In the same way that you don't become the slave of any other rules and laws.
If you walk through your city at night and there are no traffic and no children to learn from your bad example, you cross the street although the traffic light is red. If your plot has an internal logic that contradicts three act structure, you follow your plot.
Writing instructors often use examples. They analyse a novel, find the three act structure, and then use this novel to illustrate their formula. But if you actually take up that book and read it for yourself, you will usually find deviations from and contradictions to that formula. Plot formulae are a simplifictation of real novels, just as the rules of etiquette are a simplification of real-life human interactions and don't always apply.
Beauty, as psychologists have recently found, is not perfection. Perfection is boring and unexciting. Of course symmetrical faces are generally found more attractive than unsymmetrical faces by the average person. But for a specific individual what is most attractive are specific deviations from perfection.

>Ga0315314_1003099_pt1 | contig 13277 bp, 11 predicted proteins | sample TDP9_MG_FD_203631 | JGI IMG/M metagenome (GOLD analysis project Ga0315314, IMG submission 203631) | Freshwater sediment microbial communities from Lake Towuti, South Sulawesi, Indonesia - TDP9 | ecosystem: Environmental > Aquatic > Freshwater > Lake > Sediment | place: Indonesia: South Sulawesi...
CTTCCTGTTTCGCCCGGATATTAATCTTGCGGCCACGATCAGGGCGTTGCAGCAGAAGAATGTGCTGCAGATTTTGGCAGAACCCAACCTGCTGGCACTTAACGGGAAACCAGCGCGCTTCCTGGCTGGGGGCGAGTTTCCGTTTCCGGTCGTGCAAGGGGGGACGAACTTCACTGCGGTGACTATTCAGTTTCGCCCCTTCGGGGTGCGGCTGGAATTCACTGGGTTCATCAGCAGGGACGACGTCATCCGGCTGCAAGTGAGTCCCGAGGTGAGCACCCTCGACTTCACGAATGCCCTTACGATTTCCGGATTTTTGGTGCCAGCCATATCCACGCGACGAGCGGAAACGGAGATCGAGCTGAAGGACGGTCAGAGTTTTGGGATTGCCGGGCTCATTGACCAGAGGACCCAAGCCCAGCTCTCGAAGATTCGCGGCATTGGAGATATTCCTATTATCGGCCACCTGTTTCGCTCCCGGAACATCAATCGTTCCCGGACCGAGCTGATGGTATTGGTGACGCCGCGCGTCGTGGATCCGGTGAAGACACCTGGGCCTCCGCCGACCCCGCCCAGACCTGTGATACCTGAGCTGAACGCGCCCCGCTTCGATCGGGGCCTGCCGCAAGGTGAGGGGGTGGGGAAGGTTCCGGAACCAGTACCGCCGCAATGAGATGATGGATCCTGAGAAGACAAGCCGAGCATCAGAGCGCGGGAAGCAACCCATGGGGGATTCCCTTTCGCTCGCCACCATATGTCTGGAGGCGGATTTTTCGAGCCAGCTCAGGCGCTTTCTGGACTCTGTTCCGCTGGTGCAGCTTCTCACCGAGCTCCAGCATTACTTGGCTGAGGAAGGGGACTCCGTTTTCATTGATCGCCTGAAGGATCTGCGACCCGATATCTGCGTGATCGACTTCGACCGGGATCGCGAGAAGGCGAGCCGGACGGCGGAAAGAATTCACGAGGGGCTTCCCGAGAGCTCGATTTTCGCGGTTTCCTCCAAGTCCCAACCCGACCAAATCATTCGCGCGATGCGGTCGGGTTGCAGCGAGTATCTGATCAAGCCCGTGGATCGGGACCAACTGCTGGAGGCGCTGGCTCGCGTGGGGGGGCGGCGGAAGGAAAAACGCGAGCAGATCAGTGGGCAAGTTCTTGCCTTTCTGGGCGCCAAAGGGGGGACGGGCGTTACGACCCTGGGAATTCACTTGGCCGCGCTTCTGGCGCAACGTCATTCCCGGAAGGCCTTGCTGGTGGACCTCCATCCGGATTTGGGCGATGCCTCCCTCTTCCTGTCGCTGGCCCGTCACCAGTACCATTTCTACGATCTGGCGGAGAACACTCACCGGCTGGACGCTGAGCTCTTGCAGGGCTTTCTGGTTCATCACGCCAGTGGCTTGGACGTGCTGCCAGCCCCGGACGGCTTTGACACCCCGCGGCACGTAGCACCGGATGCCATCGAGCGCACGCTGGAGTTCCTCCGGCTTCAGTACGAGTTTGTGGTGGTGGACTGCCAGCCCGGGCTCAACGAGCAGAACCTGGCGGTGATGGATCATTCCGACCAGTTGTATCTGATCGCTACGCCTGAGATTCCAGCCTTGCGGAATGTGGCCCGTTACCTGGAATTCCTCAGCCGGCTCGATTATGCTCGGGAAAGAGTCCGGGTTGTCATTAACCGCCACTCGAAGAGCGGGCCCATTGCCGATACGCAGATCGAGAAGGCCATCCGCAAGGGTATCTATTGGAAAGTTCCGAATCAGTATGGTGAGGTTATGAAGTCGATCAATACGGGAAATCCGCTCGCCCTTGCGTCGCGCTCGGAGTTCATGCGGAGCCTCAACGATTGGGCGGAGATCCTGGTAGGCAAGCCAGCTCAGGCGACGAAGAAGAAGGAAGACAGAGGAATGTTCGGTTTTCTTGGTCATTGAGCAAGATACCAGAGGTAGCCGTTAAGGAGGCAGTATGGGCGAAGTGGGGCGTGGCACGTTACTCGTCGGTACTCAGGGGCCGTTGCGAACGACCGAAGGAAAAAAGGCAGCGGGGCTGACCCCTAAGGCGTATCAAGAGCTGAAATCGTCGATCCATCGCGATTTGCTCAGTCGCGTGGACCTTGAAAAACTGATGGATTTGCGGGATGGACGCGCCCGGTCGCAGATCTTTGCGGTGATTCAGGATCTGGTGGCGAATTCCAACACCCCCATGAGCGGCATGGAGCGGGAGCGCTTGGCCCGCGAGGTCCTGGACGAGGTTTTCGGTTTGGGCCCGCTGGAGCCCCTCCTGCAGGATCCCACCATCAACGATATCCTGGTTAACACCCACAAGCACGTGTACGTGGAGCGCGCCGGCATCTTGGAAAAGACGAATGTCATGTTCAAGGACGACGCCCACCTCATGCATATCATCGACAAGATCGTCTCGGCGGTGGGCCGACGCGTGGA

Formulaic fiction is utterly uninteresting. What kicks you in the balls is the deviation from the expected (as you can easily experience with my choice of words here).
You have to get the direction of the chain of cause and effect right here. Good fiction is not constructed after a formula. Formulas can be found if you simplify good fiction. Why? Because life itself is perceived in retrospect by human beings as events leading up to a culmination and turning point, after which there is an aftermath of returning life to normal. Formulas can be found in stories, because they reflect how human beings make sense of their lives. So if you write a story that makes sense, it will always contain elements of a formula. You don't have to construct your story around that formula.
The purpose of the formula is to help you get an outside view of your own writing. You know the story you want to tell, you understand what's going on etc., but will your reader? You could simply let your text rest for a year or two and then come back to it with a clear mind, but since you are in a hurry you use a formula to compare your text against. The formula is the average, "normative" reader. If your text works for him, it does make sense. But no more. It might not be good, it might not be entertaining, all you know is that it works on the most basic level. So don't trust the formula beyond what it can do.